Report on Academic
Specialist Visit to Honduras:
July 1 - August 14, 1999
By Diana Pascoe
Chavez, Webster College
and St. Louis Community College
About the Specialist
Diana Pascoe Chavez is an ESL instructor
at Webster University and at the St. Louis Community College in
St. Louis, Missouri. For the last five years, she has worked with
the immigrant and refugee population, teaching basic English and
workplace survival skills as well as in academic graduate and
undergraduate programs which focus on academic survival skills.
Before coming to St. Louis, she worked in Honduras for many years
as a teacher trainer, program coordinator and TESOL-Honduras president.
She has a BA degree in Art History from Carbondale, Illinois and
a MA in TESOL from Southeast Missouri State University. She has
also studied in graduate programs in Mexico and Honduras. She
is currently working on a Ph.D. in American Studies at St. Louis
University. She has presented at international and regional TESOL
conferences in the areas of pronunciation, workplace ESL and contrastive
Areas of Specialization
Her areas of specialty are training
teachers in contrastive studies of pronunciation, writing styles
and culture as well as cross-cultural communication skills, with
a special interest in working with Latin American ESL/EFL teachers.
She is interested in integrating "translational thinking" skills
into ESL and bilingual study programs.
Sites: Universidad Nacional Autonoma
de Honduras (UNAH) and the Instituto Hondureno de Cultura Interamericana
My activities at the UNAH had two
main objectives: the revision and development of the:
- curriculum and syllabi of the
translation classes and translation specialization program,
- the reading/writing component
of the English as a Second Language degree program.
The Translation program:
The translation classes and translation
orientation within the language program needed to be revised in
light of the new needs of the university program and the national
job market. I helped change the foundation courses- Gramatica
Contrastiva, Linguistica and Intro. to Translation so that they
would both be useful for the general language students and for
any students interested in specializing in translation in the
fourth year seminar courses.
Of special interest were the workshops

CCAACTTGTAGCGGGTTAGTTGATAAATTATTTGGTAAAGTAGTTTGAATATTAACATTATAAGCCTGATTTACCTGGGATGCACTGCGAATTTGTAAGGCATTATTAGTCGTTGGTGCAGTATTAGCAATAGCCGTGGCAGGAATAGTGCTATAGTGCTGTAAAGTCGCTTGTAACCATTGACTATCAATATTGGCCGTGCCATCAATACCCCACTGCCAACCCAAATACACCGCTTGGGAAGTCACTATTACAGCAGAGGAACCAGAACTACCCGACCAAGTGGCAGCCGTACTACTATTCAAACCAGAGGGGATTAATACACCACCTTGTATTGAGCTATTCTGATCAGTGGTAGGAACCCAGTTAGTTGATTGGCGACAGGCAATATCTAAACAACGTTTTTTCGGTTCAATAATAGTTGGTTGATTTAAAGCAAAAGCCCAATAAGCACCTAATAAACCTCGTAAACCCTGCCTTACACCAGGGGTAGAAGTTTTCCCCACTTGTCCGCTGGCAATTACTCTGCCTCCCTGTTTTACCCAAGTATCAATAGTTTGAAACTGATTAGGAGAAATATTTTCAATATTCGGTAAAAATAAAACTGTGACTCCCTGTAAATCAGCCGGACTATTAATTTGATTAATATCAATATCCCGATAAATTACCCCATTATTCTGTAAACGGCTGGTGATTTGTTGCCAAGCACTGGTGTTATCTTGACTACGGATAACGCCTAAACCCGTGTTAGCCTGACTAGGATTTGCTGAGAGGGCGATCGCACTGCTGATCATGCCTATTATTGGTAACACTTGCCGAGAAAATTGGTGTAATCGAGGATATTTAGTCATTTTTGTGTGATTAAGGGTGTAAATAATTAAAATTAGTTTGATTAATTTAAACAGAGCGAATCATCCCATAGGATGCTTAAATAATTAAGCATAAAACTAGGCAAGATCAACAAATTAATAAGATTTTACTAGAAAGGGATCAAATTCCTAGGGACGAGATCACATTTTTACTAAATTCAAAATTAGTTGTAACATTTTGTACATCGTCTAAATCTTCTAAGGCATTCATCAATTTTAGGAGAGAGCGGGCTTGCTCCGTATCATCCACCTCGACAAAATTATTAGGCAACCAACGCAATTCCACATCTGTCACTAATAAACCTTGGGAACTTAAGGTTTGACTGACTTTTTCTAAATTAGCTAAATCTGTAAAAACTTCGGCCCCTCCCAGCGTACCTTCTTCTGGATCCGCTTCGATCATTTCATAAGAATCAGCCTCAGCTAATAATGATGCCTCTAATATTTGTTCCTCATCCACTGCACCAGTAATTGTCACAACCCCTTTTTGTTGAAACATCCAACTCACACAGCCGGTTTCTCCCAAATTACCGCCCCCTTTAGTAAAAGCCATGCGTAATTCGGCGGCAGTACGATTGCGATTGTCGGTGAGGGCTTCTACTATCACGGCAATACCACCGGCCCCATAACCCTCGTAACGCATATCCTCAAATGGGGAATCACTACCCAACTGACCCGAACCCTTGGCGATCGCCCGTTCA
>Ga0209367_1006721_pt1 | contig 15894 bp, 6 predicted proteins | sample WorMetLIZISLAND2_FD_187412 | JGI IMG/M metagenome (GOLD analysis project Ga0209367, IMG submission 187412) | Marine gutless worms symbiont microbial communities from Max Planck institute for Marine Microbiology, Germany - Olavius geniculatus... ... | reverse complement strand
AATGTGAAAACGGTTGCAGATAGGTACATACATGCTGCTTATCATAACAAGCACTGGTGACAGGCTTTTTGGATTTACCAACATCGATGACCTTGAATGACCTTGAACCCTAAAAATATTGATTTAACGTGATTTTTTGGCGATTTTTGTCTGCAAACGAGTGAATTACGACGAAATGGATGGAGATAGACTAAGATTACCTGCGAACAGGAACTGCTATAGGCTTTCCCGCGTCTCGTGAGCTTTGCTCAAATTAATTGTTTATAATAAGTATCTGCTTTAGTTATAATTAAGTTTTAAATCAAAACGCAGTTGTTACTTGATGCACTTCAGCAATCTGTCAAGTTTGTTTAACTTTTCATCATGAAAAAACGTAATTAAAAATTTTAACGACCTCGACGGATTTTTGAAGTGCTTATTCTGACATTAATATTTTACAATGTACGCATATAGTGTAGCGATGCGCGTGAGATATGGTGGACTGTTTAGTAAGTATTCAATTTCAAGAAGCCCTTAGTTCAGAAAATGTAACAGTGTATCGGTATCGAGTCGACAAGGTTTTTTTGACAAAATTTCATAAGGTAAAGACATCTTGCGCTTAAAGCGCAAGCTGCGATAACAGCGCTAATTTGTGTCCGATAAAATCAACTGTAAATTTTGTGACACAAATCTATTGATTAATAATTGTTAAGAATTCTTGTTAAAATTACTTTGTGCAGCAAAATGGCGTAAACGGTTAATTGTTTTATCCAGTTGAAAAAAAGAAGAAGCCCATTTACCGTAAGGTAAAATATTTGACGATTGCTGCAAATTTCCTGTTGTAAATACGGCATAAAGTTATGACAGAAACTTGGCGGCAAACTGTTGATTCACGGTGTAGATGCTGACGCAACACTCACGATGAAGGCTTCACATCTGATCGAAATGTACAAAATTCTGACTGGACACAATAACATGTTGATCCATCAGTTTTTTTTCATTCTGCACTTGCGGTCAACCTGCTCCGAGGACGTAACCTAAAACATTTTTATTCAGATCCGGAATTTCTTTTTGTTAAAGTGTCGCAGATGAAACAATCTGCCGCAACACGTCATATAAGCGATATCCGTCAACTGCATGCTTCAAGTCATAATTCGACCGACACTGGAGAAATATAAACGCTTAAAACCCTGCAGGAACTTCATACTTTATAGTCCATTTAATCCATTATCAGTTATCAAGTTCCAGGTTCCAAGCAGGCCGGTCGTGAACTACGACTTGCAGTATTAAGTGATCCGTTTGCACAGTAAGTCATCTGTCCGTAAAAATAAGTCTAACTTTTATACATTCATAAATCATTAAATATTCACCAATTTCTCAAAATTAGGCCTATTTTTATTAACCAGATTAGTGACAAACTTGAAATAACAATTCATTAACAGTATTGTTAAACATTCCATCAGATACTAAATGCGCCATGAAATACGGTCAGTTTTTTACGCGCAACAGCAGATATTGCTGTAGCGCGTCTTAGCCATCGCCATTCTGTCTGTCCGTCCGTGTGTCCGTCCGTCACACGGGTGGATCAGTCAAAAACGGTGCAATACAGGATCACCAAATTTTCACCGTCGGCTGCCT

given to and by 12 of the teachers in the related fields of psycholinguistics,
sociolinguistics, intercultural communication and contrastive
rhetoric. We worked on readings, course materials and practical
exercises to be used in classes. The outcome was a revision of
the proposed licenciatura program in translation that is being
developed, as well as guidelines for further research. It was
especially rewarding to work with the teachers, many of whom were
professional writers and translators, on developing an awareness
and appreciation of their bicultural/bilingual thinking skills.
We learned many things about our own cultures and languages in
the process. The importance of rethinking the objectives and topics
of culture course so as to make them more relevant to the programs
was also stressed, especially in terms of cross-cultural studies.
The Reading/Writing Component:
The composition teachers and
I worked on a revision of the new Advanced Composition course,
and then, based on a survey and sampling of students taking courses
during this month, we worked on recommendations for the other
writing classes and the reading/writing skill development in general.
I gave two workshops meant to help the teachers and the academic
committee see the difference between personal essay writing skills
and academic, source-based writing. I recommended that the reading
and writing "talleres" be combined so that the writing be more
meaningful, based on academic readings and real tasks assigned
in the content area classes. I also recommended less literature-based
readings and more readings in the areas of business, the sciences,
diplomacy and general real world fields that would both prepare
the students for bilingual jobs in the commercial fields as well
as lay the basis for the translation program.
My final recommendation was
to incorporate academic and creative writing based on readings
starting in English I in a more systematic way, as part of the
syllabus and course objectives, and as a way to bolster language
acquisition. Up to now, the first levels of English were mainly
focused on oral skills and fluency. Based on recent research and